If you think your child is safe while travelling in school buses, think again. A special team formed by the district administration found most school buses violating the Supreme Court’s guidelines for vehicles transporting school children.
The team, led by the district child protection office (DCPO) unit and comprising officials of the traffic, education and transport departments, inspected over 300 school buses in the district.
The team inspected the buses of Sri Guru Teg Bahadur Public School; National Public School; Kidzee School; Ryan International School, Patiala; Tiwari Model School, Patiala; Stepping Stones Preparatory School, Patiala, and many other schools on Saturday. They found that the prescribed medicines were found missing in most of these school buses.
The buses of British Co-Ed High School, Guru Nanak Foundation Public School and Mount Litera Zee School that were inspected on Friday were found to be carrying expired medicines in their first-aid kits.
The buses of Bhupindra International Public School did not even have a first-aid kit, a DCPO official said.
District child welfare officer (DCWO) Shaina Kapoor said, “Not just medicines, even fire extinguishers in school buses had crossed the expiry date in most cases. Ironically, all eminent private schools of the city are not following the high court directions, though the recently-established and small schools are abiding by the norms.”
She said most school buses did not have female attendants for girl students, functional CCTV cameras, contact numbers of schools and the district transport officer, hydraulic doors and speed governors, even as a direction in this regard had been issued by the transport department to all schools five months ago following the high court.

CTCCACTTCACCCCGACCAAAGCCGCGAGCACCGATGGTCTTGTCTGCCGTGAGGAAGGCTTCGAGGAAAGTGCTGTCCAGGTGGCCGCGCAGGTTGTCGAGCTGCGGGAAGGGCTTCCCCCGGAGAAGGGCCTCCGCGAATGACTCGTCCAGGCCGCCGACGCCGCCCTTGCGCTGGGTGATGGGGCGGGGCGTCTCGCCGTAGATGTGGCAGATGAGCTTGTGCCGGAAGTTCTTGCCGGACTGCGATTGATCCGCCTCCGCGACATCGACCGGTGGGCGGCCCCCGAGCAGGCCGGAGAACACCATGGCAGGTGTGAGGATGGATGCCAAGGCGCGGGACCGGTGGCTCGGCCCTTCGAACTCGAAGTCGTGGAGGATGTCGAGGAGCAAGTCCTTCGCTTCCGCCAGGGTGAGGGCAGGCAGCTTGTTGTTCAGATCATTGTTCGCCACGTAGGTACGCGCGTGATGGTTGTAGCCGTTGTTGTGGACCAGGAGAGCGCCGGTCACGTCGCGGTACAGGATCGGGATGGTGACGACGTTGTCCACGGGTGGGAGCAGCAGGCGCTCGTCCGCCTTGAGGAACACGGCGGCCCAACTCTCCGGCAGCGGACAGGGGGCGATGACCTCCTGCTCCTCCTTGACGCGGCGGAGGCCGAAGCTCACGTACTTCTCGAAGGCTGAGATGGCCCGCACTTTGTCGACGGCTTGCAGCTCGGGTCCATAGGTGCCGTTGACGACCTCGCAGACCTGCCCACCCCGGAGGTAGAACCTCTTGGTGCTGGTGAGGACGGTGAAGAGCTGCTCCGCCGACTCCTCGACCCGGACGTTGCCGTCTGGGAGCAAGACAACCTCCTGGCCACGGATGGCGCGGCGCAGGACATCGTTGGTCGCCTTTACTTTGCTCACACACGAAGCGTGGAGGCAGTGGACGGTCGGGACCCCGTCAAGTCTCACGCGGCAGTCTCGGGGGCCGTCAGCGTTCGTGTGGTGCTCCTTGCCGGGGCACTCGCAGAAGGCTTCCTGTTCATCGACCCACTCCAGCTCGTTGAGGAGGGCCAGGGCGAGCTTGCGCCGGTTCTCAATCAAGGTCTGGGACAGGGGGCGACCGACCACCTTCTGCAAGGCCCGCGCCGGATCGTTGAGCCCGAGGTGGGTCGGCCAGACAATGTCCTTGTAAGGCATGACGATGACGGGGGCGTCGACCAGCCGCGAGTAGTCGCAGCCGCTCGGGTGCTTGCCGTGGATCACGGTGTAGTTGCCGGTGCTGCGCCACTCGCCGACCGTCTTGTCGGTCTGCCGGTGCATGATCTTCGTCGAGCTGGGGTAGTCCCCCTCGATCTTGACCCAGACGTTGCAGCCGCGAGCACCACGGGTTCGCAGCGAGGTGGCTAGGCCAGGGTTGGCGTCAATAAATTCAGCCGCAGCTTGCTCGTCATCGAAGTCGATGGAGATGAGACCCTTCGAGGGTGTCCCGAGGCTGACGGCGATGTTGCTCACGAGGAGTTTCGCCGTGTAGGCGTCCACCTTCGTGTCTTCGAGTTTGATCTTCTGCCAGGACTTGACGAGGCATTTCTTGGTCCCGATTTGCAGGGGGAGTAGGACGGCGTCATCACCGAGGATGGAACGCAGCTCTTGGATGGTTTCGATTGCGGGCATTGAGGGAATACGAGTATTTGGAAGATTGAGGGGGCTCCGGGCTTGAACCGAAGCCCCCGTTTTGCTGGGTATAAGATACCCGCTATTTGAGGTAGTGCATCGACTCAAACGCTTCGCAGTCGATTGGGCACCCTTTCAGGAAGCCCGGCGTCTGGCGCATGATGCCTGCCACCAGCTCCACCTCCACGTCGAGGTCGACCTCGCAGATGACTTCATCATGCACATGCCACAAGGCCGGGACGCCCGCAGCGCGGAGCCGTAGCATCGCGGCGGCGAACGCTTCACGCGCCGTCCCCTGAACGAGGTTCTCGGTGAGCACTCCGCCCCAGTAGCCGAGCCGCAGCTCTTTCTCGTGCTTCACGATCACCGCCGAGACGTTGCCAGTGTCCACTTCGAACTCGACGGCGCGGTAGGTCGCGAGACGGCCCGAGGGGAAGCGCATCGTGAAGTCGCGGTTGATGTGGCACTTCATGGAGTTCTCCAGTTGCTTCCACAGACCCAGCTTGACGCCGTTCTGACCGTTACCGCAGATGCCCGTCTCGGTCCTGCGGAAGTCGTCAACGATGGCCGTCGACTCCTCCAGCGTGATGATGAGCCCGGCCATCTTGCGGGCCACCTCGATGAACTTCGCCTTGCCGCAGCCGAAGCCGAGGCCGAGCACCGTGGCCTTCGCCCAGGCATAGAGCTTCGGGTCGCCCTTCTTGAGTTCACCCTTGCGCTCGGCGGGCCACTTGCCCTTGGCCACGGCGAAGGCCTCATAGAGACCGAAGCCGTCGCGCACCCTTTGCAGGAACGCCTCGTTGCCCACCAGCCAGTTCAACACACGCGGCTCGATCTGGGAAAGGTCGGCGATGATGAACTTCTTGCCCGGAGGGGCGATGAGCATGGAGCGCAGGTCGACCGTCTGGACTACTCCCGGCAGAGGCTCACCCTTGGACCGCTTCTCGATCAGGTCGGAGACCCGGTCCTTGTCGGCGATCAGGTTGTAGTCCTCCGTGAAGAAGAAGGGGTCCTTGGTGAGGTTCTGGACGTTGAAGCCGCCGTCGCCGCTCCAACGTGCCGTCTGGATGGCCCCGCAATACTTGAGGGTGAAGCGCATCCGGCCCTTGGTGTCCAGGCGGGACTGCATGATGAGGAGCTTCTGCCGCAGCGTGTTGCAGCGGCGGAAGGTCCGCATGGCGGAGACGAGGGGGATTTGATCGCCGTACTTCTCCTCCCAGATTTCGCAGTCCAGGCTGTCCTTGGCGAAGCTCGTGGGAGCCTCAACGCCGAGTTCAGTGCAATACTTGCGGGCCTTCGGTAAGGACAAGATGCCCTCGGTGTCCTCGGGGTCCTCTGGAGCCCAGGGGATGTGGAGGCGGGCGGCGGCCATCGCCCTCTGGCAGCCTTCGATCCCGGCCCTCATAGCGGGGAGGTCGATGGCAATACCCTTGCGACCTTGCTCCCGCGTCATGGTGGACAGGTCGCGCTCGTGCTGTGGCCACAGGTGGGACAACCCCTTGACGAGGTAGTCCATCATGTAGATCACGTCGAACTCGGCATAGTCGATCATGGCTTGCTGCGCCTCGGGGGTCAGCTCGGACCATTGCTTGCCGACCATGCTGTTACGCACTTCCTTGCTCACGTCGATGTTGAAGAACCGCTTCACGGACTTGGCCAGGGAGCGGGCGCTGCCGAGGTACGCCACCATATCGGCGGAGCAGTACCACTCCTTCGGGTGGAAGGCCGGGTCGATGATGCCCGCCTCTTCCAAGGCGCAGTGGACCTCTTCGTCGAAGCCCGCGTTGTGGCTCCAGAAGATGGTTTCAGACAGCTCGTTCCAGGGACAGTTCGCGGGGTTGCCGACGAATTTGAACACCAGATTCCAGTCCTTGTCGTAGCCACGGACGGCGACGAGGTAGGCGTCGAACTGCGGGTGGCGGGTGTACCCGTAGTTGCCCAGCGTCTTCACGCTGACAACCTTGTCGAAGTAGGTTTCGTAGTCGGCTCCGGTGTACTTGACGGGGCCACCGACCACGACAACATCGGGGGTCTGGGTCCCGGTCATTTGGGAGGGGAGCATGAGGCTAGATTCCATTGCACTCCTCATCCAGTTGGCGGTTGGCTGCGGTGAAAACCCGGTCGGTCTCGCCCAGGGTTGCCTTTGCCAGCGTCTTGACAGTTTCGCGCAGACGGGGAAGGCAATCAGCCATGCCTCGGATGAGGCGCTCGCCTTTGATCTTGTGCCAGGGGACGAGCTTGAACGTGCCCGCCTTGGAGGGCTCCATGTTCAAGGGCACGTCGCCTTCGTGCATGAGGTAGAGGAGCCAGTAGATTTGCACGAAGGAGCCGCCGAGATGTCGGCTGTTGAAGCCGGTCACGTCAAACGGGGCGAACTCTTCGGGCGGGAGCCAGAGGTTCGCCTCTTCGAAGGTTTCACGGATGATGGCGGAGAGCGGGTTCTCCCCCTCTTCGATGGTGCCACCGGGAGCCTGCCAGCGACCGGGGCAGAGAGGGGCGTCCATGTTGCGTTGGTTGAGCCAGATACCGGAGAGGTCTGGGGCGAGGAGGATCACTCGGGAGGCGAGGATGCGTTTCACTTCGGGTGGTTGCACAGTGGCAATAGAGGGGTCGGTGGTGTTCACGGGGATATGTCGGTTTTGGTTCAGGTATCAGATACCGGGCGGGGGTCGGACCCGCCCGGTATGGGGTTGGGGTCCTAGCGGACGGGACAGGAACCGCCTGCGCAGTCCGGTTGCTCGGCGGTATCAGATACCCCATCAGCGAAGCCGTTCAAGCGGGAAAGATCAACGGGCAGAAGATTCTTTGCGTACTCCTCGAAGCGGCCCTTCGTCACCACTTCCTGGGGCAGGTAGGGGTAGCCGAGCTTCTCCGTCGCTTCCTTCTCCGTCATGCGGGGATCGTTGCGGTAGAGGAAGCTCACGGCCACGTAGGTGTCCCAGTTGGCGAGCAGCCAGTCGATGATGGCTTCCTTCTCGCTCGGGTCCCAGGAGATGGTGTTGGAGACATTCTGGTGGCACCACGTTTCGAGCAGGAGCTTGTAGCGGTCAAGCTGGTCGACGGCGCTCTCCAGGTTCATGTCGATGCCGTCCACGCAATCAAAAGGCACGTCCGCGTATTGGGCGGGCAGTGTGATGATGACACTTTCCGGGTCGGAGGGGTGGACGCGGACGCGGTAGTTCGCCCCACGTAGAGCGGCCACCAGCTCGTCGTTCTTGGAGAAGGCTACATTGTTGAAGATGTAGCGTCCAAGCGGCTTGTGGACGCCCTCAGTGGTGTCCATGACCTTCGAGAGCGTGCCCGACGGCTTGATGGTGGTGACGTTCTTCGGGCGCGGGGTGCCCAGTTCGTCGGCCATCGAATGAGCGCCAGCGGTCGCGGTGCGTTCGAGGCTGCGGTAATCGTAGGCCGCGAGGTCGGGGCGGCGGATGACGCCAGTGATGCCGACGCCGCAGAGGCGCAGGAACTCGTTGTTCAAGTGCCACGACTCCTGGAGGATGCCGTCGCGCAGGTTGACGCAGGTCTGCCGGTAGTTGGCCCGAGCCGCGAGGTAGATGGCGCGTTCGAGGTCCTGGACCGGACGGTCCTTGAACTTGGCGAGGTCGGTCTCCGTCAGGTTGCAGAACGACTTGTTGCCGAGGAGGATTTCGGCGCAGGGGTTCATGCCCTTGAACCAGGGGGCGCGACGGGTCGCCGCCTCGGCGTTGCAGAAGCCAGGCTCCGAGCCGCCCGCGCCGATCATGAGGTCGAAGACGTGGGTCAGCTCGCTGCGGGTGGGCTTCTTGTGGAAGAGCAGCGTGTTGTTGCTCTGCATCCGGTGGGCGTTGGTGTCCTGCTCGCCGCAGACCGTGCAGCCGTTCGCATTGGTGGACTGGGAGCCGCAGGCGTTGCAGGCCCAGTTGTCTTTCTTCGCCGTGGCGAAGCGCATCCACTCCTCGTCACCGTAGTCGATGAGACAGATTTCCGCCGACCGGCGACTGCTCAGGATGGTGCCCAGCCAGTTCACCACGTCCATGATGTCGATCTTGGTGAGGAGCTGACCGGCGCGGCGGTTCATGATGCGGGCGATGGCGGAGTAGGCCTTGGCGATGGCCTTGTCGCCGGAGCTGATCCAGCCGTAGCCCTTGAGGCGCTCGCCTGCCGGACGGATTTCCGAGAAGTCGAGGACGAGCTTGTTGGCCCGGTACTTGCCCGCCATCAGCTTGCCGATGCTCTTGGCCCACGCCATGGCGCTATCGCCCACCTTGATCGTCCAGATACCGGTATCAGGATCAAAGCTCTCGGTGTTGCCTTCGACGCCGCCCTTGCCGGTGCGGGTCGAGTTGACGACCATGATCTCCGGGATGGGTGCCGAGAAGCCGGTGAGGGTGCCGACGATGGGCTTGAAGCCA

“This is a matter of children’s safety and the schoolw must cooperate with the administration and follow the mandatory norms,” Kapoor said.
School principals and managements had also held a meeting with the district transport officer a few days ago, claiming the administration had launched the drive without any directions to schools.
However, district transport officer Gurpreet Singh Thind said the state government had implemented the ‘Safe School Vahan Scheme’ about three years ago in the state and the schools had been directed to follow all the mandatory norms. He said that several meetings were also being held with the school management to make them aware about the norms.
The team is giving a period of one week to the erring schools to comply with the guidelines. Moreover, school principals have been made to sign affidavits in this regard. In case of non-compliance, strict action will be taken against them. The team will submit an affidavit to Punjab State Commission for Protection of Child Rights on February 8, who will in turn submit a state-wide report to the Punjab and Haryana High Court on February 15.